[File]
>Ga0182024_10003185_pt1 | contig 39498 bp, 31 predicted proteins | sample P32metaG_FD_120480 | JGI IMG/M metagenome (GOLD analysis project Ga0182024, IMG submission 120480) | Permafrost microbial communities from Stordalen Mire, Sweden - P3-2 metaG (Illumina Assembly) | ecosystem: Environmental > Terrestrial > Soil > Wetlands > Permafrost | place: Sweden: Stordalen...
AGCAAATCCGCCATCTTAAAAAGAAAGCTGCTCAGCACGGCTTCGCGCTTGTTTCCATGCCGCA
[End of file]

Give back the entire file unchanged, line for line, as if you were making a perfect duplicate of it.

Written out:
>Ga0182024_10003185_pt1 | contig 39498 bp, 31 predicted proteins | sample P32metaG_FD_120480 | JGI IMG/M metagenome (GOLD analysis project Ga0182024, IMG submission 120480) | Permafrost microbial communities from Stordalen Mire, Sweden - P3-2 metaG (Illumina Assembly) | ecosystem: Environmental > Terrestrial > Soil > Wetlands > Permafrost | place: Sweden: Stordalen...
AGCAAATCCGCCATCTTAAAAAGAAAGCTGCTCAGCACGGCTTCGCGCTTGTTTCCATGCCGCA